As you know, February is Black History Month! This year, this site promotes more recent books about African Americans and popular culture. In particular, we list both physical and ebooks on popular American music in its various forms.
Below, you will find an array of influential musicians both current and from history. Please send an email with any suggestions.
Portrait of a Musician. Thomas Hart Benton. 1949. Digital Image. The Kansas City Star. Accessed 22 January 2018. Web.
by Rick Coleman
Call Number: ML420 .D66 C65 2006
Publication Date: 2006-04-24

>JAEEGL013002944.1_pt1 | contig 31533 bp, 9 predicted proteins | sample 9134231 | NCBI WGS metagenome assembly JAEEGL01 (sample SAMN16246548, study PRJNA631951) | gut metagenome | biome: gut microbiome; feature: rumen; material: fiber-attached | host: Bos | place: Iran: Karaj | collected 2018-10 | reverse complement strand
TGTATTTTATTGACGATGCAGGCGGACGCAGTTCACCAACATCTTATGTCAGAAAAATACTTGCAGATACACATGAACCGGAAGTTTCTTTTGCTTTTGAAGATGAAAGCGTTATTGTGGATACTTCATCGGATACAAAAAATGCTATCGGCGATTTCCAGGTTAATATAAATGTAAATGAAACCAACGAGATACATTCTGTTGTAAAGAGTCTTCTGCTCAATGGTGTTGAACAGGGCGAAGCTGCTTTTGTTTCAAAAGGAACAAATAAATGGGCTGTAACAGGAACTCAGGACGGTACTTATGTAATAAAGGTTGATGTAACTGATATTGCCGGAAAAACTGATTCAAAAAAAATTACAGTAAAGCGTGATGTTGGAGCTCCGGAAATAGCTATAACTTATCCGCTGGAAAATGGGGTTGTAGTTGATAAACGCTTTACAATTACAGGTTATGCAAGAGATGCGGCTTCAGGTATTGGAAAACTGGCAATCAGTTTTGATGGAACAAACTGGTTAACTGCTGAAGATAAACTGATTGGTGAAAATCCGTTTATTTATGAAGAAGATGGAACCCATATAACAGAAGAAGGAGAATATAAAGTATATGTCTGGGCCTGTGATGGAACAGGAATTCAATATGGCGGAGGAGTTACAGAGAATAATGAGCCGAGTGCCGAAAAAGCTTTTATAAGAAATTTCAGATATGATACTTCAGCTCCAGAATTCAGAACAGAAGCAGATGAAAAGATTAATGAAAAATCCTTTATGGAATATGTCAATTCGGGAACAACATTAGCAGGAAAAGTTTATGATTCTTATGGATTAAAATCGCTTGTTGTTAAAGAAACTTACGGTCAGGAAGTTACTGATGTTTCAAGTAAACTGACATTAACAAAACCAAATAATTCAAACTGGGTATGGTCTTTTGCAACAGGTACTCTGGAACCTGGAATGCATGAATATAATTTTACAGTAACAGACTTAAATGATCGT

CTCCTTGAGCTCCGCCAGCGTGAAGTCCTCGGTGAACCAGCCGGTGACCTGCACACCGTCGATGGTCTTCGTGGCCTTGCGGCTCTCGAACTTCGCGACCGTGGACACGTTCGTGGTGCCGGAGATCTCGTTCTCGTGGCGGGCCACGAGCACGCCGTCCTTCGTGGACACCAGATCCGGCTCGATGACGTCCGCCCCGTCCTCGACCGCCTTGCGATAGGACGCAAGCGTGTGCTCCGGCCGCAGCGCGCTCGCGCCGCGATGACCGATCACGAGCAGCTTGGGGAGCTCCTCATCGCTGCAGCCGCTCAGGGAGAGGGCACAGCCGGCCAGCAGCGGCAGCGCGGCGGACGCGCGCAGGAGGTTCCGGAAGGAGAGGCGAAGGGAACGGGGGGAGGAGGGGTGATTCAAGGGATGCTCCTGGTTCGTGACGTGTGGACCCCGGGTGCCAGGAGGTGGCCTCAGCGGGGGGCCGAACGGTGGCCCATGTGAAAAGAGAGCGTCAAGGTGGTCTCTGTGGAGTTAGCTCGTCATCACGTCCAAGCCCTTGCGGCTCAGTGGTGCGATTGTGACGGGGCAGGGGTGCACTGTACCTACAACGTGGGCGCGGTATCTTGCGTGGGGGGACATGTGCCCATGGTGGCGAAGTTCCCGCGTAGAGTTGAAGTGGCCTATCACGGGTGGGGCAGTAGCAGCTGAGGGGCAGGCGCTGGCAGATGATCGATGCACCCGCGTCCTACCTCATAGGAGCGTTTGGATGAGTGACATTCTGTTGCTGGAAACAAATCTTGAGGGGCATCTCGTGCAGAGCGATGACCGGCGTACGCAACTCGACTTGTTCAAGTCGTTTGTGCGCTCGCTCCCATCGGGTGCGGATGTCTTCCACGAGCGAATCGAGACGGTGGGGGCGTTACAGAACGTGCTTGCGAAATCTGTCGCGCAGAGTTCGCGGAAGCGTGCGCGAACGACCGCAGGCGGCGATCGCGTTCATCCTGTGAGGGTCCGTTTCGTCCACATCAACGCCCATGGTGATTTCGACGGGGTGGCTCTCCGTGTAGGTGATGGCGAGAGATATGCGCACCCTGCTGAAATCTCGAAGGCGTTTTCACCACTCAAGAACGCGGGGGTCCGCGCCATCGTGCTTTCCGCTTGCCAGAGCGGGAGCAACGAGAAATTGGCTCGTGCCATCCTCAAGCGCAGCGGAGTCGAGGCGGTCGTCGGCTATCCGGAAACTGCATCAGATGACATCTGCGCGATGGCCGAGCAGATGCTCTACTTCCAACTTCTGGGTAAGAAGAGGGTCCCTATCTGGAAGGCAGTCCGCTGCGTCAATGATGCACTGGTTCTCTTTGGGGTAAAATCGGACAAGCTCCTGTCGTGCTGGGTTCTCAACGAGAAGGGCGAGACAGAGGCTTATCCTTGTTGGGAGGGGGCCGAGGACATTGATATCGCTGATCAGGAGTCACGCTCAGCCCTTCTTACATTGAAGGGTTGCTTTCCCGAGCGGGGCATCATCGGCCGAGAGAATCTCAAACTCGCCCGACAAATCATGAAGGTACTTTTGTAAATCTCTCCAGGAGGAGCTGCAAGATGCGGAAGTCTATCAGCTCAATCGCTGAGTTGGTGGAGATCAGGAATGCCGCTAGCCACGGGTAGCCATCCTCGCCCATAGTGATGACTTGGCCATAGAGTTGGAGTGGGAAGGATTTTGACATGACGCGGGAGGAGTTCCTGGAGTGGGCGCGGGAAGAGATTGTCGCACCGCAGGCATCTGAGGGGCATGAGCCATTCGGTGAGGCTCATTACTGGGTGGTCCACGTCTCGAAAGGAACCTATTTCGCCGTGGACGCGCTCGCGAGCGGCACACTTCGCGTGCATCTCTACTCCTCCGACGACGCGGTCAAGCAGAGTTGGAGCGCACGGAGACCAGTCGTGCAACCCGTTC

Rock 'n' roll defined the last half of the twentieth century, and while many think of Elvis Presley as the genre's driving force, the truth is that Fats Domino, whose records have sold more than 100 million copies, was the first to put it on the map with such hits as Ain't That a Shame" and "Blueberry Hill." InBlue Monday, acclaimed R&B scholar Rick Coleman draws on a multitude of new interviews with Fats Domino and many other early musical legends (among them Lloyd Price, the Clovers, Charles Brown, and members of Buddy Holly's group, the Crickets) to create a definitive biography of not just an extraordinary man but also a unique time and place: New Orleans at the birth of rock 'n' roll. Coleman's groundbreaking research makes for an immense cultural biography, the first to thoroughly explore the black roots of rock 'n' roll and its impact on civil rights inAmerica. A true music lovers' biography,Blue Monday, includes new revelations about the politics behind the music labels of the 1930s and 1940s, and provides a searing indictment of the great white myths of rock 'n' roll. Coleman also brings the African-American culture of New Orleans to life, and his narrative is passionate, compassionate, and authoritative.Blue Monday is the first biography to convey the full scope of Fats Domino's impact on the popular music of the twentieth century. "